Eyes Without a Face (aka, Les Yeux sans visage) (Georges Franju, 1960)

by Douglas Buck October 13, 2020 6 minutes (1287 words)

A sinister doctor (the stiff, tight-lipped, very French Pierre Brasseur), haunted by guilt, obsessively determined to perfect skin grafts through shady means. The disfigured daughter (Édith Scob), floating about the hidden halls of his vast mansion, her mournful eyes visible through the eerie mask that allows the imagination to run wild at the horrible damage from the car accident the doctor caused. The aging yet still stunning loyal female assistant (Alida Valli), so in awe of the doctor, owing him for saving her life (or, more likely, her beauty), she’s willing to do anything for him. And the clinic, part of the mansion, the grounds dotted with ghost-like bandaged figures.

Edith Scob’s enchanting performance

It was as part of my on-going (though nearing the finish line) retrospective on all-things Dr Mabuse (well, all things ‘cinematic’, that is, with the addition of a reading of the English translation of the original 1923 Norbert Jacques book on the good megalomaniacal doctor that started it all), staggered concurrently with an equally satisfying retrospective on the cinematic Mabuse creator himself, the almost equally mad (though, in this case, real-life) genius Fritz Lang (with a lot of film entries still to go on this one – ‘cuz while Lang might have been burned a ton of bridges along the way, he managed to remain impressively prolific) that brought another look at the acknowledged art-horror classic Eyes Without a Face (and this one is up there as any as far as number of times seen, having been a perennial favorite during both my college years and the ensuing film school period that followed, with random return viewings afterwards not unusual, on screens both big and small, in mediums from evocative, scratchy film prints to restored digital presentations) for reasons perhaps as obsessively byzantine as the world of Mabuse itself (or at the least my own OCD qualities are allowing it to get it there). I’ll explain.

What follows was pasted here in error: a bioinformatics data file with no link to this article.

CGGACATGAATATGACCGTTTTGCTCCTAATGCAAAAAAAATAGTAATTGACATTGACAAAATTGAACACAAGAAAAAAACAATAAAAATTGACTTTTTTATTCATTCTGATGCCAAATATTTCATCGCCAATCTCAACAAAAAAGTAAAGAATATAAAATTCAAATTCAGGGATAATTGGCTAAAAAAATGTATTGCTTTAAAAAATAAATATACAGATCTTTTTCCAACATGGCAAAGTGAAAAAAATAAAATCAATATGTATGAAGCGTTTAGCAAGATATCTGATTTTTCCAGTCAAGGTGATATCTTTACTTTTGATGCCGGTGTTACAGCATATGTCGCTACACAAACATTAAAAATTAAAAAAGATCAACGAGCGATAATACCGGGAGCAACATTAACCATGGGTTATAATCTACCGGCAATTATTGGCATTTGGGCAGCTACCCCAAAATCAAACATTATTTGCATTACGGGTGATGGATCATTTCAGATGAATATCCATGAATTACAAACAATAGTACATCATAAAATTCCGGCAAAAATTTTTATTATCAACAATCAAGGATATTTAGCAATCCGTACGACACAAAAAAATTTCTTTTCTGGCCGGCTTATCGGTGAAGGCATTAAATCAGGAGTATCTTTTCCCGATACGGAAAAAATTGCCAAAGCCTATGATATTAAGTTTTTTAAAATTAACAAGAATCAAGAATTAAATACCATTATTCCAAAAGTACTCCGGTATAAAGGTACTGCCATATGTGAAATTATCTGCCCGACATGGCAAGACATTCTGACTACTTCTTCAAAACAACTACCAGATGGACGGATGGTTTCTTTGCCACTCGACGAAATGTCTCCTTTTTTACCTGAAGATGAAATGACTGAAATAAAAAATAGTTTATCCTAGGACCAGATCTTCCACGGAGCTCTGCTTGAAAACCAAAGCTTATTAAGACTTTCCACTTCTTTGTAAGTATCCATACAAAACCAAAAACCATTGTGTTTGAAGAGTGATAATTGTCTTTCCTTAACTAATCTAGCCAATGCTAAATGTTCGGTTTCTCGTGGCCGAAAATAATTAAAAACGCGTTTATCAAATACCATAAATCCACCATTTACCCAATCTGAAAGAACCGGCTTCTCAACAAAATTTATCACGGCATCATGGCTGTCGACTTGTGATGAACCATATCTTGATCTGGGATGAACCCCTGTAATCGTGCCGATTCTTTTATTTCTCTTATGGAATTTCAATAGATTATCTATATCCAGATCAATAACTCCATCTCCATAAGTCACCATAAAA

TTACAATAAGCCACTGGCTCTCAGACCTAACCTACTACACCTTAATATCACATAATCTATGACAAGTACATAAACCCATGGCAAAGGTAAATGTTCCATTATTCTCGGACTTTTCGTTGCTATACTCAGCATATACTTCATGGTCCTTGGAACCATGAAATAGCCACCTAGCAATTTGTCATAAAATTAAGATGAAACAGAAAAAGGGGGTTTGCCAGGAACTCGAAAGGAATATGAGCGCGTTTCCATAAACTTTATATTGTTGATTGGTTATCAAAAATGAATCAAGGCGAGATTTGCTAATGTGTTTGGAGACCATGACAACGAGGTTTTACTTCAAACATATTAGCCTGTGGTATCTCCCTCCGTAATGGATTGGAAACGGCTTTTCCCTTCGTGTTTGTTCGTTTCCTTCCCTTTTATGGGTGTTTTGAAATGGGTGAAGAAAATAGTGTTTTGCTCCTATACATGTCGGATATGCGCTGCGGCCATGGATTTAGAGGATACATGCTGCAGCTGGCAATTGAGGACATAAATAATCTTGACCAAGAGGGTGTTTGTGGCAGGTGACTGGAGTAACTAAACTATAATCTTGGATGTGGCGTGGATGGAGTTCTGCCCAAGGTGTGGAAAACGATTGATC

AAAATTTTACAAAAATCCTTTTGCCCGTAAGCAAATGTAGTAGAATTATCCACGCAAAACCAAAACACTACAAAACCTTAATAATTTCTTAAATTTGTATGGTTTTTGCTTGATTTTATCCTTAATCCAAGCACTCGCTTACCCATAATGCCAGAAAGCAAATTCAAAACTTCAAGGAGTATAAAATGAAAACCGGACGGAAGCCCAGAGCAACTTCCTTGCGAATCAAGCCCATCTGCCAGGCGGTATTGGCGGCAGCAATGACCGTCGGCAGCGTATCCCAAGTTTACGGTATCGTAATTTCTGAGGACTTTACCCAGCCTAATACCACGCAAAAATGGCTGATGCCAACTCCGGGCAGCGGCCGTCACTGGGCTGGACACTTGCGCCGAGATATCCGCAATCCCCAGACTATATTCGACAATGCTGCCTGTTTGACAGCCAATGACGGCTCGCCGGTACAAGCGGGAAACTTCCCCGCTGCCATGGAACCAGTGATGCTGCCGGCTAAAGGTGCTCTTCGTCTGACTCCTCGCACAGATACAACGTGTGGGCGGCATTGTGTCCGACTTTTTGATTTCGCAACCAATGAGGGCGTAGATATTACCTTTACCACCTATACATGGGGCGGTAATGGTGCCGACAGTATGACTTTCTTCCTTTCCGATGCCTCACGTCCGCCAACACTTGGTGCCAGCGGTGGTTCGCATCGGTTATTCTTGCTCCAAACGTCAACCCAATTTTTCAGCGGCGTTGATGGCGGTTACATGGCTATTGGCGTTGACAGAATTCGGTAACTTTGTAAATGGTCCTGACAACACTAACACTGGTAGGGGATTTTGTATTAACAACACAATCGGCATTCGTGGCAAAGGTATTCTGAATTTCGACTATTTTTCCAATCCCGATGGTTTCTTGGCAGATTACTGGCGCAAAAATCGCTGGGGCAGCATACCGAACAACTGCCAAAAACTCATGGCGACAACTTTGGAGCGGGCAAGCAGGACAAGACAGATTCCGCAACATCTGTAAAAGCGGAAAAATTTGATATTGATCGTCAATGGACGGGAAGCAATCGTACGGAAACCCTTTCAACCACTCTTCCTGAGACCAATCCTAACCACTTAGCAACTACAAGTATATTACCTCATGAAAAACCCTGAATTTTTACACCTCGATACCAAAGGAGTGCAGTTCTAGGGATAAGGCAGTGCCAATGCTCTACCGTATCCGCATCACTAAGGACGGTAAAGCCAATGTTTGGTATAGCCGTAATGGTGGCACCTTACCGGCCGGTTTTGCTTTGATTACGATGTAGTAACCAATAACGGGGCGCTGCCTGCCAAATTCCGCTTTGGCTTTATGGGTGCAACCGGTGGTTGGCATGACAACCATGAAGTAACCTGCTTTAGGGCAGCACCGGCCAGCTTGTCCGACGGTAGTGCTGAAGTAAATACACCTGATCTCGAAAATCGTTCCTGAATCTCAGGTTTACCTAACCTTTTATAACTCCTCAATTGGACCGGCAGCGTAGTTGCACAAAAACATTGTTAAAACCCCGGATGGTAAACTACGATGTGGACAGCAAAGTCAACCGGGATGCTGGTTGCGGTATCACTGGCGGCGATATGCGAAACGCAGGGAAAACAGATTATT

With the latest entry in my Mabuse retro, the 1972 The Vengeance of Dr. Mabuse brought to us by notorious genre filmmaker Jess Franco (with his oft disreputable works a clear favorite of Blu-ray label Severin films, as they’ve unearthed and released an absurd amount of his films, with founder David Gregory clearly revealing, perhaps unwittingly, his own perversely sweaty obsessions) being said to have been one of the eccentric director’s many remakes of one of his few financial successes, The Awful Dr. Orloff and which the creation itself was said to have been influenced by Franco having seen both the 1939 urban horror/crime London-set programmer The Dark Eyes of London and the French Eyes Without a Face, I decided to catch up on these three films before jumping into “Vengeance”.

So, after checking out “Dark Eyes” (one highly enjoyable – and surprisingly nasty – little number, with Lugosi’s maniacal crime-lord not only named Orloff, but his labyrinthian criminal network clearly directly inspired by Lang’s German Mabuse films), I happily plunged back, yet again, into the seductively hypnotic, while alternately clinically cold and unsettling, violent black and white world that Eyes Without a Face inhabits.

No matter how many time I revisit it, it never loses its ability to hypnotize (though I did think this time while watching, I wouldn’t dare travel to a rep cinema to watch it in today’s environment, as the ageist hipster hyenas would almost assuredly be out in force to belittle, with the film’s magical wonders flying way over their myopic-minded ADD-addled heads – though perhaps I would at a Cinematheque, where their numbers are lessened, and the full herd of the elders, a group valued in many cultures outside of Western consumer ones for the experience accumulated over actual lifetimes lived, can hush them the fuck up).

Cocteauesque imagery